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Radio edit

In music, a radio edit is a modification truncated, intended to make a song more suitable for airplay, whether it be adjusted for length, subject matter, instrumentation, or form. Radio edits may be used for commercial single versions, which may be denoted as the 7" version. However, not all "radio edit" tracks are played on radio. Radio edits shorten a long song in order to make it more commercially viable for radio stations; the normal length for songs played on the radio is 3 to 4 minutes. The amount of cut content differs however, ranging from a few seconds to half of a song being cut, it is common for radio edits to have outros. In the intro, any kind of musical build-up is removed, or, if there is no such build-up, an extensive intro is halved. In the outro the song will fade out earlier, common on tracks with long instrumental endings, or, if it doesn't fade out, a part before the ending will be cut out, it is frequent that a chorus is repeated less towards the end. However, if necessary, many radio edits will edit out verses, bridges, or interludes in between.

An example is the radio edit of'Heroes' by David Bowie, which fades in shortly before the beginning of the third verse and fades out shortly before the vocal vamping at the end of the song. Another example is B.o. B's song, "Nothin' On You" featuring Bruno Mars, whose radio edit skips the first five seconds & starts with the sixth second in which Bruno Mars starts singing the first chorus; the second half of the first chorus is sometimes skipped, along with the last 24 seconds, the normal fade-out part in which B.o. B says, "Yeah, that's just how we do it/And I'ma let this ride/B.o. B and Bruno Mars", the radio edit ends with the fourth and last chorus with an earlier fade-out. A third example would be the song, "The Man" by Aloe Blacc, in which the radio edit skips the "I'm the man/Go ahead & tell everybody/What I'm saying ya all" part & the first ten seconds; the third chorus of the song is shortened. Some songs will be remixed and feature different arrangements than the original longer versions even being different recordings.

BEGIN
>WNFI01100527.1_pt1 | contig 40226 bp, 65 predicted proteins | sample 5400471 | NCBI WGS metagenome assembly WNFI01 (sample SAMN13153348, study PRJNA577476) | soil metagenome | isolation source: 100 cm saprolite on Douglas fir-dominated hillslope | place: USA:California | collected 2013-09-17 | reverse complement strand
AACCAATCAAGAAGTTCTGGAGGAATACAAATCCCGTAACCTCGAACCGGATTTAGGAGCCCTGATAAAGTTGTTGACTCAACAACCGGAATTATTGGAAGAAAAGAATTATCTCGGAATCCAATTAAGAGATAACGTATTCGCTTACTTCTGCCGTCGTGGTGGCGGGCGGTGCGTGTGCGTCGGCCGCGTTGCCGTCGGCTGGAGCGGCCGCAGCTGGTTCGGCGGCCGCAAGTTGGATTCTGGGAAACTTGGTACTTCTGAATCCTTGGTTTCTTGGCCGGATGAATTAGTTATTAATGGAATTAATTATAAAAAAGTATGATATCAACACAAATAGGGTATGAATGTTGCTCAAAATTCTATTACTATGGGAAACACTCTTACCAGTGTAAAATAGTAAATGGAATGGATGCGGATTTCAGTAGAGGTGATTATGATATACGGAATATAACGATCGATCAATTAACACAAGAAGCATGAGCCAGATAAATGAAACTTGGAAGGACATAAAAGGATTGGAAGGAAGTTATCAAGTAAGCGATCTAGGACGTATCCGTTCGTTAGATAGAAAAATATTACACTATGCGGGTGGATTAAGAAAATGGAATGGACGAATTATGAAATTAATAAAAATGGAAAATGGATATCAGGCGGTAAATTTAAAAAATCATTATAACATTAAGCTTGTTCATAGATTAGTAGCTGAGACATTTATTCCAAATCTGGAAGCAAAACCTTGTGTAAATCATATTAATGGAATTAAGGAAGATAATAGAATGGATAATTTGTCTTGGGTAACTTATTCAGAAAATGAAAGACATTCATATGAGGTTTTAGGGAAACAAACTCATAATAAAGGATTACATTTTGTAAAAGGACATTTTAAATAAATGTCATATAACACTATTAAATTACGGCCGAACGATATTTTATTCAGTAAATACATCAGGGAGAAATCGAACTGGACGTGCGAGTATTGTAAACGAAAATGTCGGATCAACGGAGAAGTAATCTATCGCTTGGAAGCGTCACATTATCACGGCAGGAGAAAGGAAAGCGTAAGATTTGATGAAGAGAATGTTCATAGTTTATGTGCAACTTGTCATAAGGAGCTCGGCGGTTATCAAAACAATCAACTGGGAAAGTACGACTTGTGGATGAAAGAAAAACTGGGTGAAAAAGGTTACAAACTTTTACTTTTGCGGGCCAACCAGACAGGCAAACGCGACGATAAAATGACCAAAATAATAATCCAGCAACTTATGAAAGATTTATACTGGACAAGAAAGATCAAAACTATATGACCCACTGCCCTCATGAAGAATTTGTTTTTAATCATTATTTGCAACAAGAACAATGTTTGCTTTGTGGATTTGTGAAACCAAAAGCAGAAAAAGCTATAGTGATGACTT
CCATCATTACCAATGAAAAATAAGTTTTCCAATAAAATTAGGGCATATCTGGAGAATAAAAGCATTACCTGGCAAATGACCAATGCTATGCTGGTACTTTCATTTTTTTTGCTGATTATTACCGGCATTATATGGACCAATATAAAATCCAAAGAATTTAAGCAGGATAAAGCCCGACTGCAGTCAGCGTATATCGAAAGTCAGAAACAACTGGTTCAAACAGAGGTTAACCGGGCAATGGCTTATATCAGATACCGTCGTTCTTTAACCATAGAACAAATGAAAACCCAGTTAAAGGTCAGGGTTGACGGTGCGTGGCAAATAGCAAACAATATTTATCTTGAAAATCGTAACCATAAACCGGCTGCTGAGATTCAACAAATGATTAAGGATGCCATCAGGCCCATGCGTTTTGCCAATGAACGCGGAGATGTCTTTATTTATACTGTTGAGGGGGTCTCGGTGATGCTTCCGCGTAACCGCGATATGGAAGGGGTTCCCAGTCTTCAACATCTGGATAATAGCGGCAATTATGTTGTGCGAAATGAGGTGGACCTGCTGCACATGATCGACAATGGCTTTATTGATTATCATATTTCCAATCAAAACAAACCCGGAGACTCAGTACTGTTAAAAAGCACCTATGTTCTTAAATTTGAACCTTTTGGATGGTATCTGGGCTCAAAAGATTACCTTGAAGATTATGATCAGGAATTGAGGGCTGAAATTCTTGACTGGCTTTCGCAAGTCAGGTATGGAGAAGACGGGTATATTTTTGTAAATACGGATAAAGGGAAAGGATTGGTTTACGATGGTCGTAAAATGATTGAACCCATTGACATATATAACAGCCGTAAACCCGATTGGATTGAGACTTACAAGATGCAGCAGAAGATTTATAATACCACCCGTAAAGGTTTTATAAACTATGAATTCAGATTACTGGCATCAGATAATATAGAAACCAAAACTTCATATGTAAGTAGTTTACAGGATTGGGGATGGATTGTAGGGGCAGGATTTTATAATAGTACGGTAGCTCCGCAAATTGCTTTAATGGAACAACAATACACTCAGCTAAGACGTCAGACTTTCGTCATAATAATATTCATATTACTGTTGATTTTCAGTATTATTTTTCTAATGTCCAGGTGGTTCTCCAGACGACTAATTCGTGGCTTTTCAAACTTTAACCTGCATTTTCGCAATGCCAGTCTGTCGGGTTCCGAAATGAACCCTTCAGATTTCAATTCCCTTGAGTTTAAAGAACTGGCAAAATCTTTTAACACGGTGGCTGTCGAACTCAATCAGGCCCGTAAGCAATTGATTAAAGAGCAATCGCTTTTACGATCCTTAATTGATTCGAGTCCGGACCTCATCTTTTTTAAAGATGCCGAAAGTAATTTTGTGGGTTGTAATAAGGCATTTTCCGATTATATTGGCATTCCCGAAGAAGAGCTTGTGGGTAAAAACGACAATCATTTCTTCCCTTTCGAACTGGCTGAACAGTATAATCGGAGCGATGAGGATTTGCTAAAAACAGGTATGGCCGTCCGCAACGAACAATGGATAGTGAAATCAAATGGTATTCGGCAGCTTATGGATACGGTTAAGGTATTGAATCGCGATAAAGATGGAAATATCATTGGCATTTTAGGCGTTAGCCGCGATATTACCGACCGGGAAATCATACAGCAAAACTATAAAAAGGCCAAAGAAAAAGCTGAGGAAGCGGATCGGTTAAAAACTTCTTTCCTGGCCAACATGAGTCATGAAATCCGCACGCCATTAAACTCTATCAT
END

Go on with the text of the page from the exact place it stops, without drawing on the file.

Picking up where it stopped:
A popular example of this is "Revolution" by The Beatles, a different recording from the version which appears on The White Album. Another example is Miley Cyrus's "Adore You", whose original album version is a slow, quiet version clocking in at 4 minutes & 37 seconds. An attempt at a radio edit for Arlo Guthrie's 18-minute epic "Alice's Restaurant" scrapped the entire monologue that served as the main base of the song's popularity and instead was a 4-minute, three-verse rock and roll song; this became more prevalent with the rise of the 12" record, as artists like New Order started making songs for the format. Many of the 7" mixes aimed for pop radio airplay of their songs feature different arrangements, such as "Bizarre Love Triangle", or a different recording, such as "Temptation"; some long songs do not have a radio edit, despite being as long as 5, 6, 7, or 8 minutes in length due to listener demand from radio stations. Examples of this include the following 10 songs: "Vicarious" by Tool at 7 minutes and 6 seconds, "Hey Jude" by The Beatles at 7 minutes and 11 seconds long, "You're the Voice" by John Farnham at 5 minutes and 4 seconds long, "Stairway to Heaven" by Led Zeppelin at 8 minutes and 3 seconds, "One" by Metallica at 7 minutes and 24 seconds, "American Pie" by Don McLean with a length of 8 minutes and 32 seconds, "Georgia Dome" by Ying Yang Twins at 6 minutes and 6 seconds, "Like a Rolling Stone" by Bob Dylan at 6 minutes & 13 seconds, "Someone Saved My Life Tonight" by Elton John at 6 minutes & 45 seconds, "Again" by Fetty Wap at 5 minutes and 13 seconds.

The idea of extended songs receiving airplay on commercial radio was rare until the birth of progressive radio in the mid-1960s. On rare occasions, a radio edit might be longer than the original album version; this may occur when the song is edited for form, such as in the cases of "Creep" by Radiohead, "2 On" by Tinashe, "Miserable" by Lit. "Creep"'s radio edit has a 4-second drumstick count off before the regular first second, "2 On" repeats part of the chorus 1 more time than it does on the normal version, Miserable's radio edit adds the chorus between the first and second verses. Some radio edits lengthen some parts of the song while shortening others. For example, the radio edit of "Thinking Out Loud" by Ed Sheeran has a 6-second introduction before the first verse but in the song cuts from the end of the second verse to the beginning of the last chorus, omitting the second chorus and the guitar solo. Different radio stations may edit songs differently for length; the syndicated radio format "QuickHitz", notably adopted by the Calgary radio station CKMP-FM in August 2014, utilizes shorter edits of songs, from 1 minute and 30 seconds to 2 minutes in length.